With the little mars of ownership and inscriptions, books can be transformed into something more than their content. They can symbolize a moment in time for the family member and the book. Here are a few examples from my library:
Saturday, November 14, 2020
Books as Family - Part II: Books as Family Artifacts.
1. A Wonder-Book Tanglewood Tails and Grandfathers Chair by Nathaniel Hawthorne (1883). The inscription in this book marks a moment in time for my grandmother then Dorothy Haynes, who received it as a Christmas gift in 1907 from her aunt Loucella. My grandmother would have been 12 years old at the time living in Sandusky, Ohio at the Ohio veterans home where her father was the chief surgeon. I try to imagine her Christmas morning where she opens the book around a Christmas tree with her for brothers and parents. This was part of a Riverside set of books that was popular at the time one of 13 volumes of Nathaniel Hawthorne‘s work.
2. Napoleon, Emil Ludwig 1926. The inscription on this book shows it it was given to my grandfather John Whitworth from “mother and father" on his 33rd birthday. He would’ve been working as the treasurer at the American Crayon Company at the time. Even though the inscription says it’s from mother and father his father had passed away 20 years earlier. With a gift, I wonder if his mother knew he was interested in Napoleon or took a chance and thought he might like it.
3. How to Win friends and Influence People, Dale Carnegie, 1936. One of the best selling books of all time this would’ve been in my grandfathers library. The reason I noted it that my mother, who would have been about three at the time, scribbled inside the front cover. I’m wondering what my grandfather would’ve thought when he found those scribbles perhaps he secretly treasured them as a sign of his daughters future creativity.
3. The Golden Bough: A Study in Magic and Religion, James George Frazer (1951). This was a book from my mother's college days at Wooster College when she was intending to major in Anthropology. Inside on the free end paper is a custom-made book plate with her maiden name and a black and white wood carving of the family home at 621 Wayne St. in Sandusky, Ohio. This is a seminal work on the study of religion and myth and I try to imagine her reading this in the college library.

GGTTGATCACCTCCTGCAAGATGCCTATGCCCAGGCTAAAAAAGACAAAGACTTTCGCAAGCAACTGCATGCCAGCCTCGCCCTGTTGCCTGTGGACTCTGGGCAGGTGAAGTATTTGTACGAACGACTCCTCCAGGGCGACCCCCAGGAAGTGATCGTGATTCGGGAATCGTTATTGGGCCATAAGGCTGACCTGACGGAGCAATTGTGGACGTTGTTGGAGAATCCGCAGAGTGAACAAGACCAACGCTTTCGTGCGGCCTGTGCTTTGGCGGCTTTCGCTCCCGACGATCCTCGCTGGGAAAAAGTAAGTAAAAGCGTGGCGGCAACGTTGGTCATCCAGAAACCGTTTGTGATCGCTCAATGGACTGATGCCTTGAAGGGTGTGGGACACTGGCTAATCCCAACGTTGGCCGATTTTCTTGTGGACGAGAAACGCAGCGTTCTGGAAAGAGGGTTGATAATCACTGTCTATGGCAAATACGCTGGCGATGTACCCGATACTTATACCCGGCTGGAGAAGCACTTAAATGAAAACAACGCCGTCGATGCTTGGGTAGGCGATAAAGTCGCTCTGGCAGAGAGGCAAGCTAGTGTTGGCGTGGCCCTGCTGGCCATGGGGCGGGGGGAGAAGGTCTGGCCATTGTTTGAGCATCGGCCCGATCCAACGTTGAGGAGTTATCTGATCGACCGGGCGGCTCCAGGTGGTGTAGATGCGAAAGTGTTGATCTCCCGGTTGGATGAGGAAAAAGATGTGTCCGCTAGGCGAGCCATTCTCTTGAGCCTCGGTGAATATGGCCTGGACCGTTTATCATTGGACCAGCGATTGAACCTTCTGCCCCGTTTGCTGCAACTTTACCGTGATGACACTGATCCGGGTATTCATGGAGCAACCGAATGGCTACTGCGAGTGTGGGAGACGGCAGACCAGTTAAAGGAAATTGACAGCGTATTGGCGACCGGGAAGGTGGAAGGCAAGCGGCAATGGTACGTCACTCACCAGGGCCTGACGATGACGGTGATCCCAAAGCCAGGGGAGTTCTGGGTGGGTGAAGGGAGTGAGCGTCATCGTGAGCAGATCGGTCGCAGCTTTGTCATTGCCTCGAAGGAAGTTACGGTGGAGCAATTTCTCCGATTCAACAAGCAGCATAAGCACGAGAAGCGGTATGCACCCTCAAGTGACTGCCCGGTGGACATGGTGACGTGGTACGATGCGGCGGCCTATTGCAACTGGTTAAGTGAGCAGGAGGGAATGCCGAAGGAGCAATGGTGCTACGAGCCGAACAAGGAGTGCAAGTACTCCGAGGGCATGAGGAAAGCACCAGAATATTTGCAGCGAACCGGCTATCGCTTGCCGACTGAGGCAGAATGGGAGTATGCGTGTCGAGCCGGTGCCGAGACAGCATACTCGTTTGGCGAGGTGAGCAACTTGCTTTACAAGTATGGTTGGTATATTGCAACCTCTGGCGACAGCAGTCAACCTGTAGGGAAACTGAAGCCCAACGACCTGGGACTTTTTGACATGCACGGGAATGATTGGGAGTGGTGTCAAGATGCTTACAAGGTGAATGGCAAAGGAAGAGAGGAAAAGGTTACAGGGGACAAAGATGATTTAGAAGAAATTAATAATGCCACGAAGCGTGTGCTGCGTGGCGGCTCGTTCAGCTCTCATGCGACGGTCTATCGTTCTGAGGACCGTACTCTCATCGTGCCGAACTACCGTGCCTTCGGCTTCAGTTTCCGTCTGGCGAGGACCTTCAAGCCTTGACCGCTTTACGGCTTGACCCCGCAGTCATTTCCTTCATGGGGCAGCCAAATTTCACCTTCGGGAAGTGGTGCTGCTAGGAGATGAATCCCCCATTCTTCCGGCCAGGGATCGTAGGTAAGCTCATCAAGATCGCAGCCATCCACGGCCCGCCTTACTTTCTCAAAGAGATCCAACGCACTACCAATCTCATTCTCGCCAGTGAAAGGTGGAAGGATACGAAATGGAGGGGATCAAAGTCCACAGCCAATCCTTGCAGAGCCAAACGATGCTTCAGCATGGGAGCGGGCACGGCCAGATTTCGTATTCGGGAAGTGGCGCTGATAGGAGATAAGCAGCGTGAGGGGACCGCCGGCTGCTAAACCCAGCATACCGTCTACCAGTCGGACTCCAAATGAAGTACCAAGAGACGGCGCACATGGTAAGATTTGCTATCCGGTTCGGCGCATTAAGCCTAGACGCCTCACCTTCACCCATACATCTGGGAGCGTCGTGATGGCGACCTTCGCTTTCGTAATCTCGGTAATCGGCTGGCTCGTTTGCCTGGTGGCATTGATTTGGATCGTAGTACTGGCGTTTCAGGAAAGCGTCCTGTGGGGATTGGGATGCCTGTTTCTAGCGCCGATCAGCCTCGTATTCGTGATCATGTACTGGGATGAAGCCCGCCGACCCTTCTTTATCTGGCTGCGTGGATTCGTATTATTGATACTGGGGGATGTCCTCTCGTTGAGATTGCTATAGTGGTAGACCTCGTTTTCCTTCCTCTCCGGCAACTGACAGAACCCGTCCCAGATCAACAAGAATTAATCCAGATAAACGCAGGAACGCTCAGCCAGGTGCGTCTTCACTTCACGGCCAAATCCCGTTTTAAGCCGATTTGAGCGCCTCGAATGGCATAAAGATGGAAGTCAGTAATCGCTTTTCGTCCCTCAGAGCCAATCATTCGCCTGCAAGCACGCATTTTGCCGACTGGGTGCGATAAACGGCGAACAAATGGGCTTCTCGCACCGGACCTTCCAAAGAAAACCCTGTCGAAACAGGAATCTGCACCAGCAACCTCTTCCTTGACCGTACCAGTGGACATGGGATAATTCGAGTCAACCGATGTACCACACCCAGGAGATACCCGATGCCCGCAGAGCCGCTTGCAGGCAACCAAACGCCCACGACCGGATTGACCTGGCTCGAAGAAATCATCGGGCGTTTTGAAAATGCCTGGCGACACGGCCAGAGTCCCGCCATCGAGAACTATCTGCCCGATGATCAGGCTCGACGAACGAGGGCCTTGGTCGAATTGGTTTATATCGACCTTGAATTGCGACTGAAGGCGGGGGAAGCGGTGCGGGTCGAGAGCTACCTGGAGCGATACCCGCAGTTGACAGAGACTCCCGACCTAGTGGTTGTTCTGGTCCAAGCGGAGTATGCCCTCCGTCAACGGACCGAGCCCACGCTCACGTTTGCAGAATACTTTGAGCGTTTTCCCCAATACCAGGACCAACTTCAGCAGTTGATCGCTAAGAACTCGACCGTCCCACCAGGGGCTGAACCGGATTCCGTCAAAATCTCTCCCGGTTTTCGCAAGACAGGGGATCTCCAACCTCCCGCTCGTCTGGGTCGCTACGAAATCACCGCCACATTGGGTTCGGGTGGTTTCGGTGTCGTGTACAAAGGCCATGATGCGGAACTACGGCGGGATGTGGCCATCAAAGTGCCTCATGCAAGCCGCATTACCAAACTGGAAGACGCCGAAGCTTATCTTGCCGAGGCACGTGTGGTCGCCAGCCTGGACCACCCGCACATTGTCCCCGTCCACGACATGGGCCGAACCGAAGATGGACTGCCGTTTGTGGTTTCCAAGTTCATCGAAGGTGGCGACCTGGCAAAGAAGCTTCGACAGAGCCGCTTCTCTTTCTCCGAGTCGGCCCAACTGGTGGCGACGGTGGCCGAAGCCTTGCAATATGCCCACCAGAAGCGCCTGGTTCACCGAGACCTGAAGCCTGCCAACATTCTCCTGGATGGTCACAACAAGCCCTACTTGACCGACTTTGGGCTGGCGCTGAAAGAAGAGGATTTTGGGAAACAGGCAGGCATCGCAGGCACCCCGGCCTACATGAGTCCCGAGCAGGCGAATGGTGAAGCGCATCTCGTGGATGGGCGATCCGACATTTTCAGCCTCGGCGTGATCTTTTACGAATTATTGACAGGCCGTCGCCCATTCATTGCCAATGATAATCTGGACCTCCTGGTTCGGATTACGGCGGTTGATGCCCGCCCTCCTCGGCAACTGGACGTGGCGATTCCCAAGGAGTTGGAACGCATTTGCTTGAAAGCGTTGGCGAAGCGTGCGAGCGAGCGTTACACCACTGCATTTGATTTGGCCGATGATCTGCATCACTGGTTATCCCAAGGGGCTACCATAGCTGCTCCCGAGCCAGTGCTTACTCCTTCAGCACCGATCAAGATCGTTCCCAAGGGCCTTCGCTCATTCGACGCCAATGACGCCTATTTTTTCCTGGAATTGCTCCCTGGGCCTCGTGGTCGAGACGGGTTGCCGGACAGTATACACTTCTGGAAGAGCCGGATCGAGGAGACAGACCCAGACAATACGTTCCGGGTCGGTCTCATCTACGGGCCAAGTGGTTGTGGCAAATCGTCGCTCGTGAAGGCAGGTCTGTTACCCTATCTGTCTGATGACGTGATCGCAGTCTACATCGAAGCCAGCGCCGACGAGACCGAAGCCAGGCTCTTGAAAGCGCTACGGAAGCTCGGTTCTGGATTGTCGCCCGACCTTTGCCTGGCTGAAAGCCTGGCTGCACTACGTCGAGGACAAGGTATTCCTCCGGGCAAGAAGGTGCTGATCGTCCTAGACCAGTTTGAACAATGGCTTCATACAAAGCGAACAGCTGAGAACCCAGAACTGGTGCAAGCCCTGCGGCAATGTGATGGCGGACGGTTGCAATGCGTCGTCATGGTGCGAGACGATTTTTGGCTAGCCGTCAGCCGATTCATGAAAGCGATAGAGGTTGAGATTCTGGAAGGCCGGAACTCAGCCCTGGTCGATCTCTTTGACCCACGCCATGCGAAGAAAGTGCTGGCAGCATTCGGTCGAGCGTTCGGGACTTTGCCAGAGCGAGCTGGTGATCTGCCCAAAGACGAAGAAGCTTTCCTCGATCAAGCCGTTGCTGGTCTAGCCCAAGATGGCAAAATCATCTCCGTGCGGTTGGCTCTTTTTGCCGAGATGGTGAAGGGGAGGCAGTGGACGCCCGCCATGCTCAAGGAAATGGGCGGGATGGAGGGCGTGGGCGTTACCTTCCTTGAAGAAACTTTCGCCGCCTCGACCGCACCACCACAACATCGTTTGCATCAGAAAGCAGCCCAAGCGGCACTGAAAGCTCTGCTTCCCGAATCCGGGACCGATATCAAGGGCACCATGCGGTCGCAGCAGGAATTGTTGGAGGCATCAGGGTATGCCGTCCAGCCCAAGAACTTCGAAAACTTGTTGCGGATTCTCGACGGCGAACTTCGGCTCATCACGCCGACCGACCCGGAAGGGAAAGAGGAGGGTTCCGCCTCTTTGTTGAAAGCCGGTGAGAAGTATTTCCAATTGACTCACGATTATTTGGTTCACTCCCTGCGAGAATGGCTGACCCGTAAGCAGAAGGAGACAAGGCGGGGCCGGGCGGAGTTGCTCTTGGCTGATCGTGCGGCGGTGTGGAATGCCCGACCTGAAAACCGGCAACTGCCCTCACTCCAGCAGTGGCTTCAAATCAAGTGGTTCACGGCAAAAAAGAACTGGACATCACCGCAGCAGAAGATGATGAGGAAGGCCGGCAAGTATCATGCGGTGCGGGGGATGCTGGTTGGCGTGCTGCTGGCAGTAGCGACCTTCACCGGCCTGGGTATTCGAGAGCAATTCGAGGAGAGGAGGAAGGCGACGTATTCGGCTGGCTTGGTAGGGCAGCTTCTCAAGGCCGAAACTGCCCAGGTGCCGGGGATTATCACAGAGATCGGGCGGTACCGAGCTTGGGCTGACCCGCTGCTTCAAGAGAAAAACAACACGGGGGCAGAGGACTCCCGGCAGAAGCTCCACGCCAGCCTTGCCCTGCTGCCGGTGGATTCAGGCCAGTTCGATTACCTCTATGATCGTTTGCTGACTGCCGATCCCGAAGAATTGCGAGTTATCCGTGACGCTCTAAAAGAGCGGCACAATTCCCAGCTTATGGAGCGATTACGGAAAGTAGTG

4. The Opposing Self, Lionel Trilling 1959. This is a book of essays in criticism about the romantic image of the self in literature. The book reflected a change in my mothers intellectual interest after she transferred from Wooster to Michigan State and changed her major to English literature. She had graduated and married my father. What makes this book an interesting artifact is the moment in time where she used it to make a list of things to do in her day. One was to call a hairstylist Mrs. Call and the other was to return a maternity booklet to someone named Catherine. This would have been soon after my mother had given birth to my older sister Ann.
5. Human Action: A Treatise on Economics, Ludwig Von Mises (1966). This was one of my fathers books and marked with a pre-printed address label on the free end paper. This is not a light read but an 883-page treatise by a an Austrian economist. I’m trying to imagine my father having a deep intellectual life with an economic book when I was five years old and my sister was seven while he was working as a salesman for metals foundery in Sandusky Ohio. One small coincidence with this book is that in his 80s, he pointed out the book on his shelf and told me that he kept a small stash of cash maybe $300 in its pages and that I should remember that if something ever happened to him. When he died and I was packing up his apartment, I remembered to look for the cash before putting in the packing box. There was a comforting coincidence about the idea of finding hidden money in a treatise on economics.